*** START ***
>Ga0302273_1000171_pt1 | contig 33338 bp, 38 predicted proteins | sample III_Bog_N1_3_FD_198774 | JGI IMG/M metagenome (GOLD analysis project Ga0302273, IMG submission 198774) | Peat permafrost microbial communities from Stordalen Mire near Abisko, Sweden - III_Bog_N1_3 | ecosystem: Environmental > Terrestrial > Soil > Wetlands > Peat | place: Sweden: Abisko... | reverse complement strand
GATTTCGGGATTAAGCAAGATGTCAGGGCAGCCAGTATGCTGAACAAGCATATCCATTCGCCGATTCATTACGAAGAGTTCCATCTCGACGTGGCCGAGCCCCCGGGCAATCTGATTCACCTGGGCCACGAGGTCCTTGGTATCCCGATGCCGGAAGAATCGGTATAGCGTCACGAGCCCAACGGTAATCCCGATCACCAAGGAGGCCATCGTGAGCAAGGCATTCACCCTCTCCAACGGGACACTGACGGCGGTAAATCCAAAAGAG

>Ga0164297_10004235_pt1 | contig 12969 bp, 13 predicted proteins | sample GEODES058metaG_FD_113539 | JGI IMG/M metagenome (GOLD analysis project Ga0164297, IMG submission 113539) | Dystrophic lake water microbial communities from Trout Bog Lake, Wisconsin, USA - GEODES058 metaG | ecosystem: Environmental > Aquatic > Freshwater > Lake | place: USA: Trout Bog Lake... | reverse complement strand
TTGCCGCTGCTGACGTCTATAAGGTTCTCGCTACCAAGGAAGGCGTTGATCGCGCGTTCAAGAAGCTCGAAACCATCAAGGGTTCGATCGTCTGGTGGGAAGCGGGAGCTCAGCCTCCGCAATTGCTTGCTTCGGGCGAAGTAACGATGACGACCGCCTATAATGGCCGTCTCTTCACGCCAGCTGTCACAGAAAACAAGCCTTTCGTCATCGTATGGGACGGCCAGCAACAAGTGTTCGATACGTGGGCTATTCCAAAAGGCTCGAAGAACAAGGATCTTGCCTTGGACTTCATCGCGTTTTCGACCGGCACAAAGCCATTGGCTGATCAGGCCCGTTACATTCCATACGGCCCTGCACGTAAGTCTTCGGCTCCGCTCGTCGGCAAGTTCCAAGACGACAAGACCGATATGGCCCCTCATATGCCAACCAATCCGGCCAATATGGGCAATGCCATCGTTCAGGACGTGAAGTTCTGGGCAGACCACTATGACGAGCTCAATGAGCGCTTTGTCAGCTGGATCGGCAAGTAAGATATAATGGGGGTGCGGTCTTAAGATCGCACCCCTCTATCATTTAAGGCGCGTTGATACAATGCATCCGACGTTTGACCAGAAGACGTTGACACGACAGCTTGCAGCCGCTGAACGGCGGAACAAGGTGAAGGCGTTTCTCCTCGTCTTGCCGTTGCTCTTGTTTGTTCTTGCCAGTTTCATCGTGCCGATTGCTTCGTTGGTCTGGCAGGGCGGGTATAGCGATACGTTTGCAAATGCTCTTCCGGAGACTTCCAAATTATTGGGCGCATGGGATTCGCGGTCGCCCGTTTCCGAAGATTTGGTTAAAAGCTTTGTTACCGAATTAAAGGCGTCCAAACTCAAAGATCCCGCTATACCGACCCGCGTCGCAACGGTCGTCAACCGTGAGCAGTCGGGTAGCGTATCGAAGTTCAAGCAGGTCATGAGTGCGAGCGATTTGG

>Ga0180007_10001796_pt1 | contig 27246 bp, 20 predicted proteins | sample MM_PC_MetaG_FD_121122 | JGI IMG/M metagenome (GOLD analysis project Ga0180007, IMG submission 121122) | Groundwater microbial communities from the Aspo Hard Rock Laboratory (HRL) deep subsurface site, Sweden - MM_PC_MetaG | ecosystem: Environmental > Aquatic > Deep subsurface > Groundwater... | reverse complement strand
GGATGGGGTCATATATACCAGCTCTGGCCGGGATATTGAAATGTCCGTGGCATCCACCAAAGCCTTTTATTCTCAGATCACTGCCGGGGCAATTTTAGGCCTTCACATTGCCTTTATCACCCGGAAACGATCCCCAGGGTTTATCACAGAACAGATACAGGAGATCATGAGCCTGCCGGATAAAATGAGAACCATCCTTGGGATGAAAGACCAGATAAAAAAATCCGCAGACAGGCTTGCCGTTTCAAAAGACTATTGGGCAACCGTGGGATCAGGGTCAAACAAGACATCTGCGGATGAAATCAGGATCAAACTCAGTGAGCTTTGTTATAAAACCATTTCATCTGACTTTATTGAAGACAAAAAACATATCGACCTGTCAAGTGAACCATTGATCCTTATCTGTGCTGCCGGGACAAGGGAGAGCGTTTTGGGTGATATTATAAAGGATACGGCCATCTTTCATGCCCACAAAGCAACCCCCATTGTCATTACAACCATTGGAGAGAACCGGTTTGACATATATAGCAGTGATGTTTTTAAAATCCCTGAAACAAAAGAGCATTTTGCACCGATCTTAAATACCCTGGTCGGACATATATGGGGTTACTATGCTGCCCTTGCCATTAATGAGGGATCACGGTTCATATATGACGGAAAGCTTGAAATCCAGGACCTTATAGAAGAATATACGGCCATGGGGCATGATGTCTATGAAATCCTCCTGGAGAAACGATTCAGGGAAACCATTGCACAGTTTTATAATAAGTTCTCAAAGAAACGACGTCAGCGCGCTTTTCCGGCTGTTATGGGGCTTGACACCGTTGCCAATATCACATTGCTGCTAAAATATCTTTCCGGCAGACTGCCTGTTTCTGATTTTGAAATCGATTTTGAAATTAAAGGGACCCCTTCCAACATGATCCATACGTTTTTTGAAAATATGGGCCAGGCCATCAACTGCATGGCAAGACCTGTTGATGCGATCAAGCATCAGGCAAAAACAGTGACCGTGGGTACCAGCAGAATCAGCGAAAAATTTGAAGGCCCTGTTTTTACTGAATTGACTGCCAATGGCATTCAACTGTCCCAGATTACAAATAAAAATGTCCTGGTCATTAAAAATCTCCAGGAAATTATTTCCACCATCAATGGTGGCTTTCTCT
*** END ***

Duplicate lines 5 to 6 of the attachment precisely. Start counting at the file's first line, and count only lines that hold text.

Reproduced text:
>Ga0180007_10001796_pt1 | contig 27246 bp, 20 predicted proteins | sample MM_PC_MetaG_FD_121122 | JGI IMG/M metagenome (GOLD analysis project Ga0180007, IMG submission 121122) | Groundwater microbial communities from the Aspo Hard Rock Laboratory (HRL) deep subsurface site, Sweden - MM_PC_MetaG | ecosystem: Environmental > Aquatic > Deep subsurface > Groundwater... | reverse complement strand
GGATGGGGTCATATATACCAGCTCTGGCCGGGATATTGAAATGTCCGTGGCATCCACCAAAGCCTTTTATTCTCAGATCACTGCCGGGGCAATTTTAGGCCTTCACATTGCCTTTATCACCCGGAAACGATCCCCAGGGTTTATCACAGAACAGATACAGGAGATCATGAGCCTGCCGGATAAAATGAGAACCATCCTTGGGATGAAAGACCAGATAAAAAAATCCGCAGACAGGCTTGCCGTTTCAAAAGACTATTGGGCAACCGTGGGATCAGGGTCAAACAAGACATCTGCGGATGAAATCAGGATCAAACTCAGTGAGCTTTGTTATAAAACCATTTCATCTGACTTTATTGAAGACAAAAAACATATCGACCTGTCAAGTGAACCATTGATCCTTATCTGTGCTGCCGGGACAAGGGAGAGCGTTTTGGGTGATATTATAAAGGATACGGCCATCTTTCATGCCCACAAAGCAACCCCCATTGTCATTACAACCATTGGAGAGAACCGGTTTGACATATATAGCAGTGATGTTTTTAAAATCCCTGAAACAAAAGAGCATTTTGCACCGATCTTAAATACCCTGGTCGGACATATATGGGGTTACTATGCTGCCCTTGCCATTAATGAGGGATCACGGTTCATATATGACGGAAAGCTTGAAATCCAGGACCTTATAGAAGAATATACGGCCATGGGGCATGATGTCTATGAAATCCTCCTGGAGAAACGATTCAGGGAAACCATTGCACAGTTTTATAATAAGTTCTCAAAGAAACGACGTCAGCGCGCTTTTCCGGCTGTTATGGGGCTTGACACCGTTGCCAATATCACATTGCTGCTAAAATATCTTTCCGGCAGACTGCCTGTTTCTGATTTTGAAATCGATTTTGAAATTAAAGGGACCCCTTCCAACATGATCCATACGTTTTTTGAAAATATGGGCCAGGCCATCAACTGCATGGCAAGACCTGTTGATGCGATCAAGCATCAGGCAAAAACAGTGACCGTGGGTACCAGCAGAATCAGCGAAAAATTTGAAGGCCCTGTTTTTACTGAATTGACTGCCAATGGCATTCAACTGTCCCAGATTACAAATAAAAATGTCCTGGTCATTAAAAATCTCCAGGAAATTATTTCCACCATCAATGGTGGCTTTCTCT